“The goal is to keep the patient breathing. First ‘hurt’ them by rubbing your knuckles on their sternum (to see if they respond), if their breathing is very slow and they are gasping for air or they stop breathing, administer naloxone and CPR, if needed. If they are breathing very fast, turn them on their side,” Dailey advised.
Dailey said it is vitally important to immediately administer naloxone to a person who has overdosed and whose breathing and heartbeat become very slow and stop. He distributed samples of Narcan Nasal Spray that can dispense two life-saving 4 mg doses of naloxone HCL. He cautioned the nurses not to “prime it” because they will waste the dose.
Dailey said drug makers are too aggressive in marketing opioids and both pressure and incentivize doctors to generously prescribe these addictive and potentially deadly painkillers.
Sometimes the person who is hurt or killed by the prescribed drugs is not the person who was meant to take them. One PEF nurse said his younger brother took morphine that had been prescribed for their grandmother who was in hospice care. His brother overdosed and died.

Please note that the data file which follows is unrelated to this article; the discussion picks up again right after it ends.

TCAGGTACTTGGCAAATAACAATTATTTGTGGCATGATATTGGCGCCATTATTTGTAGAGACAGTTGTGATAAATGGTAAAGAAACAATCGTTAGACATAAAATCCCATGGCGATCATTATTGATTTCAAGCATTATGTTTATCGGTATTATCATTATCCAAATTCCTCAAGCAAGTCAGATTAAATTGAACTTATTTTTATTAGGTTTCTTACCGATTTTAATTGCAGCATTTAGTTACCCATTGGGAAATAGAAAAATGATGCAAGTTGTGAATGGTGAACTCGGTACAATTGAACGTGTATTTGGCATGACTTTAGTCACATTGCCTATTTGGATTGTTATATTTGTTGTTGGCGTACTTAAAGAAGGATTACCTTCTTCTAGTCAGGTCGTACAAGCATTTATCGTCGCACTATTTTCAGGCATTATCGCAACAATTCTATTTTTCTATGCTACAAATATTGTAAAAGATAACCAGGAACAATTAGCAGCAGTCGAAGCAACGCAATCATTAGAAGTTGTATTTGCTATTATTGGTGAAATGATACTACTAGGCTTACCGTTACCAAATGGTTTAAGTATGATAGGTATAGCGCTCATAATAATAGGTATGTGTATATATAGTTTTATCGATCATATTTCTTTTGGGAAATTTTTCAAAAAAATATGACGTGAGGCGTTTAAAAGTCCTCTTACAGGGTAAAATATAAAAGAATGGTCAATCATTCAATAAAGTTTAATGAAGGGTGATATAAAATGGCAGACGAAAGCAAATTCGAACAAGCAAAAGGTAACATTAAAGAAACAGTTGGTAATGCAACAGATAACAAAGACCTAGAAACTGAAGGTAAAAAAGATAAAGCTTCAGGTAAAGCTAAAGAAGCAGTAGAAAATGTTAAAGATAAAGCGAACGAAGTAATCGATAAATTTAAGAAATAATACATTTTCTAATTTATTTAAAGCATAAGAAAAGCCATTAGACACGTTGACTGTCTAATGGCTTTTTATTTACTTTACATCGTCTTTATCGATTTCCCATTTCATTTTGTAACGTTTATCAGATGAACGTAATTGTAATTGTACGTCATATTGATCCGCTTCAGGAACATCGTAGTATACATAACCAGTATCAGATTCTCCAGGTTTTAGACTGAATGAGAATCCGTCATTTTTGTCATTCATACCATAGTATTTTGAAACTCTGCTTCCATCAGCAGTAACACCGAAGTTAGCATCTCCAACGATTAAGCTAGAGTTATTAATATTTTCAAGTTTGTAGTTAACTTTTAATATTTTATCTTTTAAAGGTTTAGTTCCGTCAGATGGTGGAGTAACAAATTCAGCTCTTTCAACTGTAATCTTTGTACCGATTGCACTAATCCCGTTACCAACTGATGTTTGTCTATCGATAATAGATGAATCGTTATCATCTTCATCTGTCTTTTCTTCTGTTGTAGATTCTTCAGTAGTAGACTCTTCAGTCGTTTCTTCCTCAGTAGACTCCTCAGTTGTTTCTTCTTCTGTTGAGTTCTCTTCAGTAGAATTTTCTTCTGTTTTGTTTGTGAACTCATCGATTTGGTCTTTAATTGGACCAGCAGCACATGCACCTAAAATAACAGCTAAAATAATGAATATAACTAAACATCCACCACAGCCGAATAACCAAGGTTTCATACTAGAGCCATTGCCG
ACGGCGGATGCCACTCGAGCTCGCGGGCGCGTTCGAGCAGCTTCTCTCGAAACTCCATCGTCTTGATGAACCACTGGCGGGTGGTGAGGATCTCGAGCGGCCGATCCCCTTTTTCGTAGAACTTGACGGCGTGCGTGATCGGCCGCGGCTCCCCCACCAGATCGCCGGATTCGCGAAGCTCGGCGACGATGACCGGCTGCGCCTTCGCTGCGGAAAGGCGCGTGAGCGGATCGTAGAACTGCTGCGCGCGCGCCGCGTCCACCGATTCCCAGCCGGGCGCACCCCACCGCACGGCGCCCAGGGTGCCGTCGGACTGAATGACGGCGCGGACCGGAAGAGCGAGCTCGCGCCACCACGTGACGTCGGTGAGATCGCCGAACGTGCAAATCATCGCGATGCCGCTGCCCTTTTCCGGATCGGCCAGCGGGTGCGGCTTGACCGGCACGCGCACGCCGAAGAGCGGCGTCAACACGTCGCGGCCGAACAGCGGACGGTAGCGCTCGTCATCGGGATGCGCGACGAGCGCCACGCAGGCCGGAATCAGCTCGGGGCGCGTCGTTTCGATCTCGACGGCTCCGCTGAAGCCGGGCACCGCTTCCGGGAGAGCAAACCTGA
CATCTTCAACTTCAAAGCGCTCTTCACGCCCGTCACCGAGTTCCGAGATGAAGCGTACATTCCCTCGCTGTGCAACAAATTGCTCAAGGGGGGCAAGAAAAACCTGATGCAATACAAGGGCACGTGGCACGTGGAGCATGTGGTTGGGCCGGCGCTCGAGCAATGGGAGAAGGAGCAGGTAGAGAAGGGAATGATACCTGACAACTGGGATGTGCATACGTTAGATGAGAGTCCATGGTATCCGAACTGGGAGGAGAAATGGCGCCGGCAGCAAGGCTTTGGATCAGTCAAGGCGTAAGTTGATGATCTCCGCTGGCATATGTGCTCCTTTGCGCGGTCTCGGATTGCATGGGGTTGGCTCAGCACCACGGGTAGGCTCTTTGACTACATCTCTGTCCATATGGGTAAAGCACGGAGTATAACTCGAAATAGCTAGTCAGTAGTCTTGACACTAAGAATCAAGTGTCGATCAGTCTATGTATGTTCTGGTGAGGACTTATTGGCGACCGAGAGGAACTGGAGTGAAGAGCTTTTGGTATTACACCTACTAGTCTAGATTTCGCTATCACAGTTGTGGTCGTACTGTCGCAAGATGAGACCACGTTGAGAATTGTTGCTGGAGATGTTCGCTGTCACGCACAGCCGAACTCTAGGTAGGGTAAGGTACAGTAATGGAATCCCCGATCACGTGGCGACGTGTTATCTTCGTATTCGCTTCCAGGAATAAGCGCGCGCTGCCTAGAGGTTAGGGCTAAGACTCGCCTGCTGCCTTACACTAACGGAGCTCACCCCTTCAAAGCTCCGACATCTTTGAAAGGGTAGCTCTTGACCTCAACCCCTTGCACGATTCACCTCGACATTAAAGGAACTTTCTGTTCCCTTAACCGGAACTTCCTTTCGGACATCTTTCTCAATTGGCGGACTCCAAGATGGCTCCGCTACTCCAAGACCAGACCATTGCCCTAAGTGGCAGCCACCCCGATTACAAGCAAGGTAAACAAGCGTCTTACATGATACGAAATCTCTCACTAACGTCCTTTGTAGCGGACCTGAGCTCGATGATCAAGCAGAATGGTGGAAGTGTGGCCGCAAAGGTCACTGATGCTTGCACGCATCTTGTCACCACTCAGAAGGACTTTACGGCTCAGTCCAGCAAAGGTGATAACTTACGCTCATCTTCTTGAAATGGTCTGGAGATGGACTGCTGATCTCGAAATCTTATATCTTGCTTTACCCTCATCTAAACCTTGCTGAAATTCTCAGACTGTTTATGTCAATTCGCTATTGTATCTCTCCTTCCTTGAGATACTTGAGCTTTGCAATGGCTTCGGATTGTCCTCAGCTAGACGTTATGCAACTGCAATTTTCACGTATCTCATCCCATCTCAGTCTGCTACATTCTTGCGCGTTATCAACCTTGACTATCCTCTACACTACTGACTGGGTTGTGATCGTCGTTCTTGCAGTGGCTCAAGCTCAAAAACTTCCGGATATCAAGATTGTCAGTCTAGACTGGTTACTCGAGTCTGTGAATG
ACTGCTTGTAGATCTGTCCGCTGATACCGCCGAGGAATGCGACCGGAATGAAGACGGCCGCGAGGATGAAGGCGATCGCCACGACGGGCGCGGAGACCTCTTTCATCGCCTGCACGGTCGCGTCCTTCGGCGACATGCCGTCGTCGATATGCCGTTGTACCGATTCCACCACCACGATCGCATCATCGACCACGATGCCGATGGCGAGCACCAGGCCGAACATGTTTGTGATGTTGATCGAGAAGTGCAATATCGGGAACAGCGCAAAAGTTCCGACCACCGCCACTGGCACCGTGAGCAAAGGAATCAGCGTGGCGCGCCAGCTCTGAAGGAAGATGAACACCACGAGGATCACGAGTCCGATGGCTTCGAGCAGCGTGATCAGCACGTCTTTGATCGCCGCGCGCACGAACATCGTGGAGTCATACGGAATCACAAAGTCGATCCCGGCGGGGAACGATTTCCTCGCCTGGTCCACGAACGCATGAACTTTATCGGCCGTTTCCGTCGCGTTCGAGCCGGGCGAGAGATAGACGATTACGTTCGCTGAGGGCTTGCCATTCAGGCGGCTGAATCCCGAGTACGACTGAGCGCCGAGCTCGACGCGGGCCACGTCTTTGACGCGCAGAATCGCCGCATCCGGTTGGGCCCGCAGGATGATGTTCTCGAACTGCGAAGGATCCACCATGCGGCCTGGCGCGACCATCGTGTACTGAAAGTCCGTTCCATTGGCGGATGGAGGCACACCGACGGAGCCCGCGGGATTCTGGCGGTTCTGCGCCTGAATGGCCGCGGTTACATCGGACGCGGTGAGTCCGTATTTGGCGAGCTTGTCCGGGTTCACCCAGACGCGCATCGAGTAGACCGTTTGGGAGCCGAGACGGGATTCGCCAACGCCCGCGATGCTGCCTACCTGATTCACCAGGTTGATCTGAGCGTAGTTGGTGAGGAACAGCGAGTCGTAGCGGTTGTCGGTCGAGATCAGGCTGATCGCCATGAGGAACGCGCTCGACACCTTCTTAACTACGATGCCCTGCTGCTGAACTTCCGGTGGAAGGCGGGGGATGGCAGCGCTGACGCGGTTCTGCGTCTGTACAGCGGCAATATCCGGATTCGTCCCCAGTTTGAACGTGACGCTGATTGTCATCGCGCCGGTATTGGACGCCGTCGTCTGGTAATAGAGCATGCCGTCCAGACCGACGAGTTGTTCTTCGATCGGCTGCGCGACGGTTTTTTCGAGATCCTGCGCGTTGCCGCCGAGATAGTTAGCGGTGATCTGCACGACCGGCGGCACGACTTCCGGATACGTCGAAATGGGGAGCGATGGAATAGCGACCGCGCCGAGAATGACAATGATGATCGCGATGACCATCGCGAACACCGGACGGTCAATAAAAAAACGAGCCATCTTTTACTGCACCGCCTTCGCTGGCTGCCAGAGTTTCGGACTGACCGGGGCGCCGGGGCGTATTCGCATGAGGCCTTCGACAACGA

Hospital emergency rooms see many patients experiencing overdose or withdrawal, Dailey said, and while they can help patients through the momentary crisis, “the ER is the wrong place to treat opioid addiction.”
One of the PEF nurses said that our society sees it as drug addiction when the person is a racial minority but “now that opioids are affecting whites, it is called a disease.”
Dailey said there is some truth in that. “I think there is an element of racism” in the way society views and responds to the problem based on who is affected.
The PEF psychiatrist in the audience said, “An opioid hijacks your brain. All (chemical) addictions require more and more until they shut down your nervous system. “
Dailey said the U.S. has worsened the problem by “training doctors and nurses to give opioids for pain. We use 75 percent of all the opioids in the world.”